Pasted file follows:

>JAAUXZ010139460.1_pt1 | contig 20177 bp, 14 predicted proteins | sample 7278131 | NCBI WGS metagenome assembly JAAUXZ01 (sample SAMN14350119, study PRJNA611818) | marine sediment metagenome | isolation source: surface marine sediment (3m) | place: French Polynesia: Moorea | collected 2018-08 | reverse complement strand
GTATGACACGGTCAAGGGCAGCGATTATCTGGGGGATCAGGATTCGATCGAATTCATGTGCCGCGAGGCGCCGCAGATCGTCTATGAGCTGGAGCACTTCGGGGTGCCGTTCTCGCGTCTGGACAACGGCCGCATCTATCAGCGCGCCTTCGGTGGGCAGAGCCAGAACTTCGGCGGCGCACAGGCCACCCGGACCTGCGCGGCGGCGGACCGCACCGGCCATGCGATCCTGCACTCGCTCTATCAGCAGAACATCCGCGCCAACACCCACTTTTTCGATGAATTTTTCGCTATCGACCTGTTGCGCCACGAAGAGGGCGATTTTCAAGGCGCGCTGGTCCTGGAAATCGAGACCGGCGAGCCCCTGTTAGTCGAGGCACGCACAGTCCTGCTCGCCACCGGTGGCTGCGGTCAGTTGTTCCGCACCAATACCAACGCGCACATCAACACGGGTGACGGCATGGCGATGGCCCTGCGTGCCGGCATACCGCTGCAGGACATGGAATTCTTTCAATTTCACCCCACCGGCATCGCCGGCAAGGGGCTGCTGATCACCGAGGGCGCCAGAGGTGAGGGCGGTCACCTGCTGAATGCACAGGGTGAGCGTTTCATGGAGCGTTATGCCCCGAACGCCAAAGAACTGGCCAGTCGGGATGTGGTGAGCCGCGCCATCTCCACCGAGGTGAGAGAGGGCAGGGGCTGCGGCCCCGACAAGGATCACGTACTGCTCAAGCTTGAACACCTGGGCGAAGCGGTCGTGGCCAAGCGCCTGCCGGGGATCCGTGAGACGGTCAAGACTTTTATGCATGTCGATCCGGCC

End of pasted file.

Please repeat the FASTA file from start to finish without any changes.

>JAAUXZ010139460.1_pt1 | contig 20177 bp, 14 predicted proteins | sample 7278131 | NCBI WGS metagenome assembly JAAUXZ01 (sample SAMN14350119, study PRJNA611818) | marine sediment metagenome | isolation source: surface marine sediment (3m) | place: French Polynesia: Moorea | collected 2018-08 | reverse complement strand
GTATGACACGGTCAAGGGCAGCGATTATCTGGGGGATCAGGATTCGATCGAATTCATGTGCCGCGAGGCGCCGCAGATCGTCTATGAGCTGGAGCACTTCGGGGTGCCGTTCTCGCGTCTGGACAACGGCCGCATCTATCAGCGCGCCTTCGGTGGGCAGAGCCAGAACTTCGGCGGCGCACAGGCCACCCGGACCTGCGCGGCGGCGGACCGCACCGGCCATGCGATCCTGCACTCGCTCTATCAGCAGAACATCCGCGCCAACACCCACTTTTTCGATGAATTTTTCGCTATCGACCTGTTGCGCCACGAAGAGGGCGATTTTCAAGGCGCGCTGGTCCTGGAAATCGAGACCGGCGAGCCCCTGTTAGTCGAGGCACGCACAGTCCTGCTCGCCACCGGTGGCTGCGGTCAGTTGTTCCGCACCAATACCAACGCGCACATCAACACGGGTGACGGCATGGCGATGGCCCTGCGTGCCGGCATACCGCTGCAGGACATGGAATTCTTTCAATTTCACCCCACCGGCATCGCCGGCAAGGGGCTGCTGATCACCGAGGGCGCCAGAGGTGAGGGCGGTCACCTGCTGAATGCACAGGGTGAGCGTTTCATGGAGCGTTATGCCCCGAACGCCAAAGAACTGGCCAGTCGGGATGTGGTGAGCCGCGCCATCTCCACCGAGGTGAGAGAGGGCAGGGGCTGCGGCCCCGACAAGGATCACGTACTGCTCAAGCTTGAACACCTGGGCGAAGCGGTCGTGGCCAAGCGCCTGCCGGGGATCCGTGAGACGGTCAAGACTTTTATGCATGTCGATCCGGCC